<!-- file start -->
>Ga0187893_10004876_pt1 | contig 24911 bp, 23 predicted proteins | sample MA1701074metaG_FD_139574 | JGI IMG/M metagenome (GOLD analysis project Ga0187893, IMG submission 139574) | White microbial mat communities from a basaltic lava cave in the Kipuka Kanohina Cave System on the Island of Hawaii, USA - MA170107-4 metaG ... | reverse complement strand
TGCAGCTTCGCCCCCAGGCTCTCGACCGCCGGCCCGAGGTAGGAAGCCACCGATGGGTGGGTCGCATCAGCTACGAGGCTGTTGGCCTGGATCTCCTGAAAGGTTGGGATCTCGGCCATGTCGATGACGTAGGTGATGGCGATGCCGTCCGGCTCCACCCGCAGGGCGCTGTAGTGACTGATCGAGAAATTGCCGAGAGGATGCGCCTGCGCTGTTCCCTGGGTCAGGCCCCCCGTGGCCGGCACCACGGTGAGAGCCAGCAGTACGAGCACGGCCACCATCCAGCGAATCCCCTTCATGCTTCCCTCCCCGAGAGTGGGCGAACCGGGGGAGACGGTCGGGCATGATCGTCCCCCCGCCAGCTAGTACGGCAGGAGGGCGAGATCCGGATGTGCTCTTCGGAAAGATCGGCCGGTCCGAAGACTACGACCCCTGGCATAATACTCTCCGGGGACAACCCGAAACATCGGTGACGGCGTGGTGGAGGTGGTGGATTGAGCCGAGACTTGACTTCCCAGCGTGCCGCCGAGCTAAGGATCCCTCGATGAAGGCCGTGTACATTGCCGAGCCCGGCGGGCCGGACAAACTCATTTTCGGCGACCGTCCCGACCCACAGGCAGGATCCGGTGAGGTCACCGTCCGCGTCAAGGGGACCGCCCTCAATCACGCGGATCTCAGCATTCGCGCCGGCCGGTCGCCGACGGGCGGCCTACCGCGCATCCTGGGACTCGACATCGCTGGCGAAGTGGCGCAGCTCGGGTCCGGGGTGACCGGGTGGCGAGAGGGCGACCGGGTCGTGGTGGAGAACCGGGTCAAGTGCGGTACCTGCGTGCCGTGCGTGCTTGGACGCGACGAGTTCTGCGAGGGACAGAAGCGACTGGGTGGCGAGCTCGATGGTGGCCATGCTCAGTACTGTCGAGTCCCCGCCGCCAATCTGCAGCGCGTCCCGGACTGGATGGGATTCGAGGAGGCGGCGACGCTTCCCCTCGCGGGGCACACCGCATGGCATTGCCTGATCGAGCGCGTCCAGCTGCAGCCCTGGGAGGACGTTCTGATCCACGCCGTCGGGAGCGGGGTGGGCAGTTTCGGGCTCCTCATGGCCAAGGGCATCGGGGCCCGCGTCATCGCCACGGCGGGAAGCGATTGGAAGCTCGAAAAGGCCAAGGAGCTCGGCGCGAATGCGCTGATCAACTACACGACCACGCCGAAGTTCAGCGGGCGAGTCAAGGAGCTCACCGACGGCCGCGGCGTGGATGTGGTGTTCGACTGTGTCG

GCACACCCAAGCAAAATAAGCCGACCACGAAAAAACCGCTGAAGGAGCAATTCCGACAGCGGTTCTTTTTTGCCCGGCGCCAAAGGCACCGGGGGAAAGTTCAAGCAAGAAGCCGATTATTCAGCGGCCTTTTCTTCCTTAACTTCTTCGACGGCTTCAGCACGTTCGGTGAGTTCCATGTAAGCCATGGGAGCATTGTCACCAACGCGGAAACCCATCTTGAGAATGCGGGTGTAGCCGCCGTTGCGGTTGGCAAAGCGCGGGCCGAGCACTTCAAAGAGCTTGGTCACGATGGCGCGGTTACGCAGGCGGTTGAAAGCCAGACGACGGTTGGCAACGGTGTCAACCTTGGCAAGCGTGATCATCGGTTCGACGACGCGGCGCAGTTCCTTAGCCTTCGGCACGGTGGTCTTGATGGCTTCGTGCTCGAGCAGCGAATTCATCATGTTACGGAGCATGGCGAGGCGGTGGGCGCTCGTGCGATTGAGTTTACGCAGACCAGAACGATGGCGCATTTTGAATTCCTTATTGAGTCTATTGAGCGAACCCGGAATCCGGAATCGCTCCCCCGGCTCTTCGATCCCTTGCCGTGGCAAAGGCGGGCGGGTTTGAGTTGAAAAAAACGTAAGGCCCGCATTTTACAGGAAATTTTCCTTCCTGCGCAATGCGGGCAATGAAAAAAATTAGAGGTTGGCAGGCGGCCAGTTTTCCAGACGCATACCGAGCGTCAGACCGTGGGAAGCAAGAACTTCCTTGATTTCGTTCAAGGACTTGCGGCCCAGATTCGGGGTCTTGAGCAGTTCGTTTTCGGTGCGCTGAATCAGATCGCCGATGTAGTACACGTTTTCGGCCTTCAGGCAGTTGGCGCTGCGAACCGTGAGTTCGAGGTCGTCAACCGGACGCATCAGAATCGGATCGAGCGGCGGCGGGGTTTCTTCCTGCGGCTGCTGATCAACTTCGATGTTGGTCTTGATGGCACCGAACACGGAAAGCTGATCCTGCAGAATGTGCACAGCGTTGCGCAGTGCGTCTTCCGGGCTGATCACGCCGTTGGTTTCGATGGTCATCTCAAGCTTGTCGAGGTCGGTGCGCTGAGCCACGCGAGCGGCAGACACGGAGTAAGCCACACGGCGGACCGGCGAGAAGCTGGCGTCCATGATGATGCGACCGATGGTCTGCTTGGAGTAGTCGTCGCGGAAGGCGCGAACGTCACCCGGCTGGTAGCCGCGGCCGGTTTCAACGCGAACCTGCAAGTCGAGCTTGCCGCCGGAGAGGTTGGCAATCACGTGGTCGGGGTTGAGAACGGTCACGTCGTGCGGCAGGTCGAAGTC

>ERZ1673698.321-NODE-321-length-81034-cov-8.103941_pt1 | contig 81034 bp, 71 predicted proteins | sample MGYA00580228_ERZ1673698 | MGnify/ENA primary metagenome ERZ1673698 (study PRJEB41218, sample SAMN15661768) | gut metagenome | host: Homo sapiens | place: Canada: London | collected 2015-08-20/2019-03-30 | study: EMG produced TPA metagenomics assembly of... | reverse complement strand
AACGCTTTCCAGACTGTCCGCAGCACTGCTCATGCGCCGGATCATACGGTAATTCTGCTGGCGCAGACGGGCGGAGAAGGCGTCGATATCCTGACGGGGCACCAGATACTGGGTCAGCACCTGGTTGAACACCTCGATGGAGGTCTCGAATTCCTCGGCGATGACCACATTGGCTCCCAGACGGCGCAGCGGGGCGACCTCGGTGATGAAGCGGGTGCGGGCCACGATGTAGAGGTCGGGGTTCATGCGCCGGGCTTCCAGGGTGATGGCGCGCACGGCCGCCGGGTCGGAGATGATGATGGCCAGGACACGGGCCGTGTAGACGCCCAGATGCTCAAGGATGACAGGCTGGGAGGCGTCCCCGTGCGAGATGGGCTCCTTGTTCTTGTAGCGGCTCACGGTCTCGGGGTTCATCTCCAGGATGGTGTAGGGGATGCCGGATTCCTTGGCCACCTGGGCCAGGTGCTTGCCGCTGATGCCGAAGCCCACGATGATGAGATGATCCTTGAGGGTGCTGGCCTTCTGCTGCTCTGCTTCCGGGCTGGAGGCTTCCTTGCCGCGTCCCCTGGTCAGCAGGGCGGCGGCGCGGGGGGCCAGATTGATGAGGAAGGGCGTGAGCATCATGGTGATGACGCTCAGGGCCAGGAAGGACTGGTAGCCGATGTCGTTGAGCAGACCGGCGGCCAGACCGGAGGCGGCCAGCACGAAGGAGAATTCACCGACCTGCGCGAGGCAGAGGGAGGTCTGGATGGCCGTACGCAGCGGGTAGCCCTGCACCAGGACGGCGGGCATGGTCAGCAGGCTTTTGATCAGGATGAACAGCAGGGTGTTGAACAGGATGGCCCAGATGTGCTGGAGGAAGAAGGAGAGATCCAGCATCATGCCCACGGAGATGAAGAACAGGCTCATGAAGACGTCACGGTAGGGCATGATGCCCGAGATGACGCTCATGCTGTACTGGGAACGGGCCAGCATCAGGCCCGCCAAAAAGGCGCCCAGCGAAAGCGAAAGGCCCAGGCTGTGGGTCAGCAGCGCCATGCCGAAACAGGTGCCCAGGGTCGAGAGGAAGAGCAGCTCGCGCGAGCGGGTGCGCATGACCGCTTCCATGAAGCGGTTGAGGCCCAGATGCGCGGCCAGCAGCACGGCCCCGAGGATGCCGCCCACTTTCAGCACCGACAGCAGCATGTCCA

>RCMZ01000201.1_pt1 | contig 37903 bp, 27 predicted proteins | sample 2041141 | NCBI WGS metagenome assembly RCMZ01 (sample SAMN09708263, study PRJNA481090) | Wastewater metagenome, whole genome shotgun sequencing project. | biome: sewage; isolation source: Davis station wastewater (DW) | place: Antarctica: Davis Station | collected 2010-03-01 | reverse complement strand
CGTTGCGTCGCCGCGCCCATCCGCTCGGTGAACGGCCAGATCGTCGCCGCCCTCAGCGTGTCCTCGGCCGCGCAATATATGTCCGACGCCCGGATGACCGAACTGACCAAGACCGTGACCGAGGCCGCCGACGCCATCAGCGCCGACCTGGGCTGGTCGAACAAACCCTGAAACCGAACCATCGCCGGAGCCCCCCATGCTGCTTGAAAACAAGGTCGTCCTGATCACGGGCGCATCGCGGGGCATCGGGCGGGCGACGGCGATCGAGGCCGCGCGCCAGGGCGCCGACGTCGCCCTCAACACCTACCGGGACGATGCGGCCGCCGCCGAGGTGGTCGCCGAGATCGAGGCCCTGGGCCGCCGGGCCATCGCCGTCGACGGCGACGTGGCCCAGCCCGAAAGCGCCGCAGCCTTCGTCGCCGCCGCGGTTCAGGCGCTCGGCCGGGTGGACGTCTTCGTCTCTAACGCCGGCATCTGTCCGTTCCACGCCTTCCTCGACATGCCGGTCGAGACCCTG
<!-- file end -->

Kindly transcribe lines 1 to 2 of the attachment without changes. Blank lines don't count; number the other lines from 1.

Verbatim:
>Ga0187893_10004876_pt1 | contig 24911 bp, 23 predicted proteins | sample MA1701074metaG_FD_139574 | JGI IMG/M metagenome (GOLD analysis project Ga0187893, IMG submission 139574) | White microbial mat communities from a basaltic lava cave in the Kipuka Kanohina Cave System on the Island of Hawaii, USA - MA170107-4 metaG ... | reverse complement strand
TGCAGCTTCGCCCCCAGGCTCTCGACCGCCGGCCCGAGGTAGGAAGCCACCGATGGGTGGGTCGCATCAGCTACGAGGCTGTTGGCCTGGATCTCCTGAAAGGTTGGGATCTCGGCCATGTCGATGACGTAGGTGATGGCGATGCCGTCCGGCTCCACCCGCAGGGCGCTGTAGTGACTGATCGAGAAATTGCCGAGAGGATGCGCCTGCGCTGTTCCCTGGGTCAGGCCCCCCGTGGCCGGCACCACGGTGAGAGCCAGCAGTACGAGCACGGCCACCATCCAGCGAATCCCCTTCATGCTTCCCTCCCCGAGAGTGGGCGAACCGGGGGAGACGGTCGGGCATGATCGTCCCCCCGCCAGCTAGTACGGCAGGAGGGCGAGATCCGGATGTGCTCTTCGGAAAGATCGGCCGGTCCGAAGACTACGACCCCTGGCATAATACTCTCCGGGGACAACCCGAAACATCGGTGACGGCGTGGTGGAGGTGGTGGATTGAGCCGAGACTTGACTTCCCAGCGTGCCGCCGAGCTAAGGATCCCTCGATGAAGGCCGTGTACATTGCCGAGCCCGGCGGGCCGGACAAACTCATTTTCGGCGACCGTCCCGACCCACAGGCAGGATCCGGTGAGGTCACCGTCCGCGTCAAGGGGACCGCCCTCAATCACGCGGATCTCAGCATTCGCGCCGGCCGGTCGCCGACGGGCGGCCTACCGCGCATCCTGGGACTCGACATCGCTGGCGAAGTGGCGCAGCTCGGGTCCGGGGTGACCGGGTGGCGAGAGGGCGACCGGGTCGTGGTGGAGAACCGGGTCAAGTGCGGTACCTGCGTGCCGTGCGTGCTTGGACGCGACGAGTTCTGCGAGGGACAGAAGCGACTGGGTGGCGAGCTCGATGGTGGCCATGCTCAGTACTGTCGAGTCCCCGCCGCCAATCTGCAGCGCGTCCCGGACTGGATGGGATTCGAGGAGGCGGCGACGCTTCCCCTCGCGGGGCACACCGCATGGCATTGCCTGATCGAGCGCGTCCAGCTGCAGCCCTGGGAGGACGTTCTGATCCACGCCGTCGGGAGCGGGGTGGGCAGTTTCGGGCTCCTCATGGCCAAGGGCATCGGGGCCCGCGTCATCGCCACGGCGGGAAGCGATTGGAAGCTCGAAAAGGCCAAGGAGCTCGGCGCGAATGCGCTGATCAACTACACGACCACGCCGAAGTTCAGCGGGCGAGTCAAGGAGCTCACCGACGGCCGCGGCGTGGATGTGGTGTTCGACTGTGTCG